- No Need to Lose Money if You’re Upside Down: Why sell at a loss when you can rent for a gain? Then, when your property can be sold for a profit, you can sell and make money off your first home.
- Intergenerational Wealth: You can keep property in your family and build a legacy.
- You Have a Backup Home: If plans change in the future, you have a home that you can move back into.
- Gateway to Investing: If you’ve been interested in real estate investing, renting your first home is a soft way to start and find out if you want to become a career property owner.
First-time landlords can feel overwhelmed at the thought of renting their home, but working with a real estate brokerage that specializes in leasing and property management makes it so much easier. They market and fill your home, collect rent payments,
How to Get Rental Income to Count when Applying for a Second Mortgage
According to ValuePenguin (one of my favorite sources of financial information), mortgage lenders have different conditions to make rental income count. However, if your current financial situation makes it impossible to qualify for a second mortgage without including your rental income, then you need to get your lender to see it as a valid source of guaranteed income. To assist with this process, lenders need to see:
- As much proof of past rental income as you can provide. This can be in the form of bank statements, receipts of rental payment, and tax returns.
- For new rental properties: Solid proof of potential earnings of the property, such as a signed 2-year lease.
Each lender has different standards for what qualifies as enough proof of past or potential income, but overall, the more documentation and guarantees you can provide, the better. For example, two years of tax returns with proof of rental income should be more than enough.
It’s harder to prove rental income when the lease is new or pending. In this case, having a financial guarantee beyond “these people will be moving in” is important. Marketplace Homes’ Guaranteed Lease Agreement program helps you skip the line and provide paperwork with guaranteed rental income even if the lease is new or upcoming.
How do I buy a second home and rent the first?
To buy a second home and rent the first, you need to either qualify for a second mortgage or buy the second home with cash. The more money you have, the easier it is to qualify for a second mortgage. A history of consistent rental income or another form of financial guarantee is important to give lenders the confidence to count your rent as reliable income. This allows you to count your first home as an investment property for which you’re not actively paying the mortgage.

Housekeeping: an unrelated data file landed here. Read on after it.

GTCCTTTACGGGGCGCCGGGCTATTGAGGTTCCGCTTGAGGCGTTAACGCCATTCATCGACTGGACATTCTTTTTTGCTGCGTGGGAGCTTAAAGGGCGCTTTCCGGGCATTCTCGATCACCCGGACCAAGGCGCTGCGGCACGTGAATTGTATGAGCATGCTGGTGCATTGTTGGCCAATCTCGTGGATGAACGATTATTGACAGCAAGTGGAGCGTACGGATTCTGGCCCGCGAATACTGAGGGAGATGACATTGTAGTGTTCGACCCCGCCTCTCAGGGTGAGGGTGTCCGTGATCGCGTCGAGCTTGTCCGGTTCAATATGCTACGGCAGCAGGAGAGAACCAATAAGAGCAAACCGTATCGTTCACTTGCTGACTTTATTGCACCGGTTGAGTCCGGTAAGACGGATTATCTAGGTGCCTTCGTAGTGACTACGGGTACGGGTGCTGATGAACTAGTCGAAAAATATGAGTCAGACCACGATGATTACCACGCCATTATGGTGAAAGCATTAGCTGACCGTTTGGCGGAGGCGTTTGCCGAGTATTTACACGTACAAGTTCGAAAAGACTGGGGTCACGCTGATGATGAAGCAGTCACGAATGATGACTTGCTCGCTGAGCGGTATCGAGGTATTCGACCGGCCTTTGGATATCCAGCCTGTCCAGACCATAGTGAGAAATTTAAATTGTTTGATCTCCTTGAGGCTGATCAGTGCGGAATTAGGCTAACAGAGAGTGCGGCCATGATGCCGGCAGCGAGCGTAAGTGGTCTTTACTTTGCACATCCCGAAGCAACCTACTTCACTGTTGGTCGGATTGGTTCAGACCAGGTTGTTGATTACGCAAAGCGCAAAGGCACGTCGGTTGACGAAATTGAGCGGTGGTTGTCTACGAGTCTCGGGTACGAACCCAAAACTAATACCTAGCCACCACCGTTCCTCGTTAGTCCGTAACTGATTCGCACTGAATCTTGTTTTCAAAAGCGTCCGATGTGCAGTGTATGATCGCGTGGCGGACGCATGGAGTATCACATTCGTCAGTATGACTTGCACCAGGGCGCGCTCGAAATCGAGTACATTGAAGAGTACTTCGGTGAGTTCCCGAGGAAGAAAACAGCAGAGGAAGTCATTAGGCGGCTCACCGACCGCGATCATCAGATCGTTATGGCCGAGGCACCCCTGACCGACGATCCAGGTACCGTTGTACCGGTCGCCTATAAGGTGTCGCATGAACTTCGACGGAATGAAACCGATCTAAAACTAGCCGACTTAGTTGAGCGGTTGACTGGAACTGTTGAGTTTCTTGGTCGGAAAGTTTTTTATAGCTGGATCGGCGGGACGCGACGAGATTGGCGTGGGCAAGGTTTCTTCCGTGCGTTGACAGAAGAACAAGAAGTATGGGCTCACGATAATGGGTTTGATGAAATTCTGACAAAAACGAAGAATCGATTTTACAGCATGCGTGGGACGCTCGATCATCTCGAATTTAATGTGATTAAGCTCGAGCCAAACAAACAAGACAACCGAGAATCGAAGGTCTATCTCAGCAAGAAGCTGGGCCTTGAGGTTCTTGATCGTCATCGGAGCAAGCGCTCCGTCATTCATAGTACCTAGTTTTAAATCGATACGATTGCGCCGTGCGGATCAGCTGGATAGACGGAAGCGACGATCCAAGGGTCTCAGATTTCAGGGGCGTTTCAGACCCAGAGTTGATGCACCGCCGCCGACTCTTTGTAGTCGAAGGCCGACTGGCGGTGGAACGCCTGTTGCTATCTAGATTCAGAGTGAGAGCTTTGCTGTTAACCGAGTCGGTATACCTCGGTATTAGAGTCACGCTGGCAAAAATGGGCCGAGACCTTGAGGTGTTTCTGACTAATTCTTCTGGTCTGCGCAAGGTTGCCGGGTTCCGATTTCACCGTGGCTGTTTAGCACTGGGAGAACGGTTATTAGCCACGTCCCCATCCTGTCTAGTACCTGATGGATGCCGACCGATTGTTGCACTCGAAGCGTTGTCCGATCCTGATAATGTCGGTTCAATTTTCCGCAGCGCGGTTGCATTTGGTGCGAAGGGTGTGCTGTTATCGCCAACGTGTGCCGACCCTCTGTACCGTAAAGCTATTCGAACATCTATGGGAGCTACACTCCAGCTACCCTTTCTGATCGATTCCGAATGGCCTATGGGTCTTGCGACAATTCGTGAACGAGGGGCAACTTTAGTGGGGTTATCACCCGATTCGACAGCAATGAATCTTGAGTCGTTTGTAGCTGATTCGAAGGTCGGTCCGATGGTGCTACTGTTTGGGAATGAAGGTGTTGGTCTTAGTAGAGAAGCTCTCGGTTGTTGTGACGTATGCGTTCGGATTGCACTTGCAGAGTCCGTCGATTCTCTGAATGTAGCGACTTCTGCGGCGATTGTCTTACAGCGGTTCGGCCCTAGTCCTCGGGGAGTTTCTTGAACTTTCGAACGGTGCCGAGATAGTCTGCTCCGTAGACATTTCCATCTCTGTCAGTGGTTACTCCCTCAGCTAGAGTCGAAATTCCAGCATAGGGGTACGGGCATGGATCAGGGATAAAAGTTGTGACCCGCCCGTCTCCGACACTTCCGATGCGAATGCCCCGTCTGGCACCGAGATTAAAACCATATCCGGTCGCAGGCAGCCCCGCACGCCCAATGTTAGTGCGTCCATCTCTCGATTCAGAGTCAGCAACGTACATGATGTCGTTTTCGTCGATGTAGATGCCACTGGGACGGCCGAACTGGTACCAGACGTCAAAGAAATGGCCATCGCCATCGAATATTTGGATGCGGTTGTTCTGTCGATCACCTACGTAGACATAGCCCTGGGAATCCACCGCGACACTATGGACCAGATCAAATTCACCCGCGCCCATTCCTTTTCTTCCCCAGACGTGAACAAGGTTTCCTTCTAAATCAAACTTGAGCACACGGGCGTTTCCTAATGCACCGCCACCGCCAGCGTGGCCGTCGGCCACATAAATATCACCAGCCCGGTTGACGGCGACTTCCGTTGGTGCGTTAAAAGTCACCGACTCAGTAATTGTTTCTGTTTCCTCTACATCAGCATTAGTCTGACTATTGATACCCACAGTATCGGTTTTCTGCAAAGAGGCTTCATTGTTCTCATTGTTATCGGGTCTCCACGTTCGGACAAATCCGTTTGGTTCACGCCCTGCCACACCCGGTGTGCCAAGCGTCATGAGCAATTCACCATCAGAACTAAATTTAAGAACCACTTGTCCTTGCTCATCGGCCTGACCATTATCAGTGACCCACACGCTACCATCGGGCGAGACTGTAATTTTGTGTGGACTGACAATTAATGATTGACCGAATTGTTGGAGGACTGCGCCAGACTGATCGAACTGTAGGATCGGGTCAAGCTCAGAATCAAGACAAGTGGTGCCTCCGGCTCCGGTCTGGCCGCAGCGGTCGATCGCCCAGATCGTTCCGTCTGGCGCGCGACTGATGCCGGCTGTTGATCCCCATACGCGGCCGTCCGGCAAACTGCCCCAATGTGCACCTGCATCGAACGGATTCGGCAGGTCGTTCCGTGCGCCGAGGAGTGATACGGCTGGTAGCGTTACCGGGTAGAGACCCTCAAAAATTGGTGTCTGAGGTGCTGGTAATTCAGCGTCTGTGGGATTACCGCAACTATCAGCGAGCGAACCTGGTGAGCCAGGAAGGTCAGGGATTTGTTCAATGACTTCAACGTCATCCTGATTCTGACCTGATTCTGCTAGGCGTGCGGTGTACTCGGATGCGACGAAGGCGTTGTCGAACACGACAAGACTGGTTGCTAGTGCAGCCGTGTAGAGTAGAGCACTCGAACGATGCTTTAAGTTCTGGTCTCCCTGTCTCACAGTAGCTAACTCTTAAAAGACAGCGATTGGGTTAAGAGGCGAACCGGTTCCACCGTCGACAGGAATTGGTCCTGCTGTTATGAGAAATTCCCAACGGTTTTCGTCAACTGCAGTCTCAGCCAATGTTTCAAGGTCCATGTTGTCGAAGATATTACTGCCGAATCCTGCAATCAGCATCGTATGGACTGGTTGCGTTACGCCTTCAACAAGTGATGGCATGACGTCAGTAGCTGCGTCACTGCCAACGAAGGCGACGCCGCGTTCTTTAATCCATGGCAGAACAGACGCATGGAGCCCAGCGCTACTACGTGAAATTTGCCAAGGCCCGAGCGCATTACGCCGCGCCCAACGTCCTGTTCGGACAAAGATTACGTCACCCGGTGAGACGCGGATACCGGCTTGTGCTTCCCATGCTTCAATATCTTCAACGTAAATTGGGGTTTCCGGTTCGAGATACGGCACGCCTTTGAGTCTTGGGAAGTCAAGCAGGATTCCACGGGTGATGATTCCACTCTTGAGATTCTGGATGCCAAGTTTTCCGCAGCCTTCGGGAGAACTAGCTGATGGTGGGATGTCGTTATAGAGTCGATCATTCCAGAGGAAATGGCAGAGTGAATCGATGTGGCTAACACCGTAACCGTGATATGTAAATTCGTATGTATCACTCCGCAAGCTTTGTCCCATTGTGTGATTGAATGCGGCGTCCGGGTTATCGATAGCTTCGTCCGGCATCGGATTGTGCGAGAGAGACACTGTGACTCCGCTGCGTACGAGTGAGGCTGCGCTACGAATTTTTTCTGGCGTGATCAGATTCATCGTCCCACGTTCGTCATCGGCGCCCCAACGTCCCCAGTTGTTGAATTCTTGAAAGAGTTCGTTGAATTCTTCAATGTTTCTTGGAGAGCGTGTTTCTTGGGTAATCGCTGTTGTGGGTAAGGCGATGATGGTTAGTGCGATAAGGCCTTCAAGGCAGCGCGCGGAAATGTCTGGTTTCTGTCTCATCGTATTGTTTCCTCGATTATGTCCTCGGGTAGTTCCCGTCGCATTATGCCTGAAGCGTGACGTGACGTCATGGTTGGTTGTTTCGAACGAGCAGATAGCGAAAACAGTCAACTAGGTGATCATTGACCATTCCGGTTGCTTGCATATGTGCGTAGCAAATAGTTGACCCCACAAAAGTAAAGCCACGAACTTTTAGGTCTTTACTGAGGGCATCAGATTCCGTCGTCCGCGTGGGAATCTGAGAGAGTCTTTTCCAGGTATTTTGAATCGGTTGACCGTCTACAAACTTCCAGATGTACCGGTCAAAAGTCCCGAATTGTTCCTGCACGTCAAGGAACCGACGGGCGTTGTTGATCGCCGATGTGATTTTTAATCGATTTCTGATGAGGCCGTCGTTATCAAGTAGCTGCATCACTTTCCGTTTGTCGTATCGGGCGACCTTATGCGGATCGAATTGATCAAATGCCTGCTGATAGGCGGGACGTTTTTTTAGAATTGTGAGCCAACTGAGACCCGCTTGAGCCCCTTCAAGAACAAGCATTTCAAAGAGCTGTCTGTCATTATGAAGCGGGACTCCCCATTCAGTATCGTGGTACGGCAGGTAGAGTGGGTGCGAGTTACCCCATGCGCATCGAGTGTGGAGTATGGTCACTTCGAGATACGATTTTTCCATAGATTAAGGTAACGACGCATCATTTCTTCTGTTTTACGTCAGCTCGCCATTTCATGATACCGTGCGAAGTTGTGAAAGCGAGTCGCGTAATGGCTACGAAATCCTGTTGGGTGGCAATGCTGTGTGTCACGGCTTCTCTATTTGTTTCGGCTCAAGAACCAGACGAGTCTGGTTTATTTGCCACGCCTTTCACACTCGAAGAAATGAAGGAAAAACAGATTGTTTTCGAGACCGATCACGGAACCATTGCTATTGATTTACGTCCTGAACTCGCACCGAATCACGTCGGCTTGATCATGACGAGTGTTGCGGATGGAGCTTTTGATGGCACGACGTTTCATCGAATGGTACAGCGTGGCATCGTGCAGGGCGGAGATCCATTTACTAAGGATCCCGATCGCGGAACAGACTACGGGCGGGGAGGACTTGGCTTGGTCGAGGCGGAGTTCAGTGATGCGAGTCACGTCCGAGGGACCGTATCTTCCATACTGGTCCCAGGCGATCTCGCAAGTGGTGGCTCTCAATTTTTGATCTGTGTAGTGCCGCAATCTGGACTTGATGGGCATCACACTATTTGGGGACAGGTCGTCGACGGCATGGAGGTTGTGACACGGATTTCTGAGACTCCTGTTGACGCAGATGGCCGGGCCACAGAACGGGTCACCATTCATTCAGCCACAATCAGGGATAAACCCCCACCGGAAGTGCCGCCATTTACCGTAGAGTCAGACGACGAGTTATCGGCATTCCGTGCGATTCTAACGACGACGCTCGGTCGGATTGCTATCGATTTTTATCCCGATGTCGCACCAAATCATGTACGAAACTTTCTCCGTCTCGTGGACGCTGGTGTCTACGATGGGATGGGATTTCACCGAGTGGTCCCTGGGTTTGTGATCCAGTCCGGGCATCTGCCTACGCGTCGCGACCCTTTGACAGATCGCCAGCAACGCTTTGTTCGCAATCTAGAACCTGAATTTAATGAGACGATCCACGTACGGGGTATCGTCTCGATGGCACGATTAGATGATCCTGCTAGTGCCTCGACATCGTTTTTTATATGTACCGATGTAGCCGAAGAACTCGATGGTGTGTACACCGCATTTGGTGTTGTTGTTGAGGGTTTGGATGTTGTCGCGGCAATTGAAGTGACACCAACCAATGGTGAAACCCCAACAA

In the landscape of higher interest rates, second-home borrowers need to bring more to the table. To qualify for a second mortgage, you typically need to pay a higher down payment than the bare minimum and be prepared for steeper financial qualifications. Make sure your debt-to-income ratio and credit score are the best they can be, and it always helps to have as much money in the bank and other collateral as possible.
Should I buy a second home as an investment strategy?
Buying a second home is an investment strategy that many landlords use to start out. If you’re interested in buying a second home as an investment and staying in your first home, then you can use a home equity line of credit (HELOC) to help fund your acquisition.
Whether you want to rent your home, buy a new construction home, or sell an existing home, Marketplace Homes is here for you.
Alicia Persson is a real estate content/SEO writer at Marketplace Homes. She has several years of experience working in real estate teams that specialized in investments and property management. Before she joined Marketplace, she was a freelance writer for 7 years, leading to a specialization in real estate and home living content for boutique digital marketing agencies. During her writing years, she learned the basics of SEO and gained experience writing for many different clients, making her highly versatile at creating diverse content.
She is a proud University of Virginia master’s graduate and enjoyed her undergraduate years at the University of Mary Washington. When Alicia is not writing, she plays keytar and sings in a local 90’s rock cover band, or she spends time with her amazing family.